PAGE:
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First drive: 2022 Hyundai Ioniq 6 prototype review

Don’t call it a saloon, call it a streamliner, said Hyundai. We’ll just stick with saloon, but call it what you will; at least the Hyundai Ioniq 6 isn’t another SUV. To create it, Hyundai took the E-GMP underpinnings from its Hyundai Ioniq 5 and the Kia EV6 – two of our favourite large electric cars – and draped a lower, sleeker body over them.

In this new world of EVs, Hyundai doesn’t shout about the handling benefits of a lower car, because the centre of gravity is already pretty low in any car with a skateboard-style platform. The headline figures here instead concern the efficiency.

The first is a drag coefficient of 0.21, making the Ioniq 6 one of the slipperiest production cars around, and that pays dividends for range. With the larger 77.4kWh battery and rear-wheel drive, Hyundai estimates the WLTP range will be about 380 miles. That’s 65 miles more than the Ioniq 5 with the same battery and on par with the rival Tesla Model 3 Long Range.

Like the other E-GMP cars, the Ioniq 6 can charge at a rate of up to 350kW, thereby achieving a 10-80% fill in as little as 18 minutes.

At the moment, details are still a bit piecemeal, since we’re still some time away from first deliveries. Customer cars ought to start trickling into Europe at the end of this year, with volumes ramping up through 2023.

We do know, however, that there will be two battery options: the aforementioned 77.4kWh pack and a 53kWh one. The cheaper car will be rear-wheel-drive only; the long-range version will also have the option of four-wheel drive and 321bhp.

Power outputs for the rear-driven Ioniq 6s haven’t been confirmed yet, but it stands to reason that they will mirror the Ioniq 5’s, at 168bhp for the entry-level version and 225bhp for the long-range one.

Hyundai is keeping its cards so close to its chest that it wouldn’t even tell us which version of the car we got to drive. It was a camouflaged prototype car and the time we had with it was extremely limited, so we will reserve real judgement and a star rating until we get a fuller experience of a more representative car.

So far, things look promising, though. In the metal and without the camouflage, it’s a striking shape that has more personality than the very soap-bar-like Tesla. It’s not without the odd awkward angle or detail, but there are plenty of details to delight.

It’s slightly disappointing that it has a saloon boot, rather than a hatch like the BMW i4 and Polestar 2.

The designers told us that the hinges would have compromised the aerodynamics and the rear head room, and at least the lid opens fairly wide to reveal quite a large space.

The Ioniq 6 is generally pretty roomy inside, courtesy of not needing to fit an engine in, although there are some caveats. The rear leg room may rival that of the Mercedes-Benz S-Class, but the floor is rather high and the head room limited, so you need that leg room to slouch a bit.

Up front, you’re not immediately aware that there’s a thick battery pack underneath you. The driving position isn’t as low as, say a BMW 3 Series, but it also doesn’t feel perched or claustrophobic. Like in the Ioniq 5 and EV6, the steering wheel comes out at more of an angle than you would expect, but there’s plenty of adjustment to get comfortable.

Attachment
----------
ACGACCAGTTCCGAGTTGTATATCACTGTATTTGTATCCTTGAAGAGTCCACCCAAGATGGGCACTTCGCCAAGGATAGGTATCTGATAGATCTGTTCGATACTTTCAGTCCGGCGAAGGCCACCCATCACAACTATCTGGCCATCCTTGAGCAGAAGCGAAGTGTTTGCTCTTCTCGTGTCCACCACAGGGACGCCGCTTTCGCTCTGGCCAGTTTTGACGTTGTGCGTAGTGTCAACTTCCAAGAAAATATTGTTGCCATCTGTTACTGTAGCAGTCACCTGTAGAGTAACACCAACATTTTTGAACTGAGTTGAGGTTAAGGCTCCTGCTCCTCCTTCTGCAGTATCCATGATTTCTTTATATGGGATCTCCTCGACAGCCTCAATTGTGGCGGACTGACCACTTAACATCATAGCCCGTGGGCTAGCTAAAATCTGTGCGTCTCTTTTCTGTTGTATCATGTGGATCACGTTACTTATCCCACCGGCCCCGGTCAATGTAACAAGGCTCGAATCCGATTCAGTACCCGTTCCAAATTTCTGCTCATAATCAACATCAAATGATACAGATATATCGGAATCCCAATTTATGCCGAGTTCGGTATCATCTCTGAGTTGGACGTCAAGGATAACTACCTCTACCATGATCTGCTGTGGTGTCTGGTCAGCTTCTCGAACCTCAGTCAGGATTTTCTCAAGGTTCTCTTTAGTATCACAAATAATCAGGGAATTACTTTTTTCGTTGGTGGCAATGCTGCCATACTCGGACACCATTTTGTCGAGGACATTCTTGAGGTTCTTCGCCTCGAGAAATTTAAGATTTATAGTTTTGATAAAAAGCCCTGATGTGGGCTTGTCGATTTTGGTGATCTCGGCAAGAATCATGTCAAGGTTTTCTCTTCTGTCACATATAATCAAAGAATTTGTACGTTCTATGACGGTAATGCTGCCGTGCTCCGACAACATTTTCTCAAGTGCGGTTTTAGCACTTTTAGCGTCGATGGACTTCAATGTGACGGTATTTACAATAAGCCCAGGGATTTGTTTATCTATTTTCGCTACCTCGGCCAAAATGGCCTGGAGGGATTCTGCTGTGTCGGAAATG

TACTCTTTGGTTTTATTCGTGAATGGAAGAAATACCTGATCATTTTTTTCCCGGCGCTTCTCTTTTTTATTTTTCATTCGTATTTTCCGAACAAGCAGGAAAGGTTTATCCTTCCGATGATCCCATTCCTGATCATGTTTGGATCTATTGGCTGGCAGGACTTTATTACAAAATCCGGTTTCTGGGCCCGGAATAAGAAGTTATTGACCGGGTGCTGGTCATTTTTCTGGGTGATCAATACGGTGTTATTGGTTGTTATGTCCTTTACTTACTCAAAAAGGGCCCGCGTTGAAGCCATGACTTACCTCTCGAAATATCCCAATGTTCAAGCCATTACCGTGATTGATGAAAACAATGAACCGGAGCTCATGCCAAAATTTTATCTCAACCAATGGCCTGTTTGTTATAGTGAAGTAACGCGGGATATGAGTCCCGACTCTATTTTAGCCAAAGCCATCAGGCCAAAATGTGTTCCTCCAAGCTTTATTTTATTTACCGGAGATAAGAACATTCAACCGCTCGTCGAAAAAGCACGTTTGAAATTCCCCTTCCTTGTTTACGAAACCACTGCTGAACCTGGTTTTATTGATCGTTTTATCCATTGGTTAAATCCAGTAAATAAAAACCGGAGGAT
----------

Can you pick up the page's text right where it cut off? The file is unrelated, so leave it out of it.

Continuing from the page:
Hyundai’s presentation talked about how it reduced the number of buttons in the cabin. That will strike fear into the heart of anyone who has been near a recent Volkswagen Group product, but the Ioniq 6 is actually pretty user-friendly.

Of course there’s a big touchscreen, in the centre of the dashboard but, as in other Hyundais, it works pretty well and is complemented by a row of shortcut buttons and a separate climate-control panel.

It’s just the door panels that have lost their usual window switches. They’ve gone to the centre console in another unexpected ’80s throwback.

Our test car still has plenty of prototype parts made from scratchy plastics that, if the Ioniq 5 is anything to go by, will be much-improved in the production car. At the same time, though, it demonstrates that an appealing design with a bit of colour does almost as much to lift the interior ambience as soft-touch materials. The Ioniq 6 is a bright, airy place to be.

As already mentioned, our drive was a short, mainly urban route, and the suspension settings will still be tweaked for European roads. As expected, though, the Ioniq 6 feels superficially similar to the Ioniq 5, with weighty steering that’s more intuitively geared than a Tesla’s ultra-fast rack.

And even without rear-wheel steering, this relatively large car (4855mm long and 1880mm wide with a 2950mm wheelbase) has an impressively small turning circle.

The ride has a bit more of an edge to it than the Ioniq 5’s, but that might change on the final car.

The powertrain, meanwhile, is familiar from other Hyundai and Kia EVs: it’s smooth and quick and the level of regenerative braking can be varied using paddles behind the steering wheel.

Hyundai is targeting a price of £45,000 for the Ioniq 6. That would make it slightly more expensive than the 2 and comparable to the Model 3, both of which are slightly smaller.

Our recent drive was frustratingly short, but first impressions are good. If Hyundai can get the suspension tuning right for UK roads, it ought to be on to a winner.

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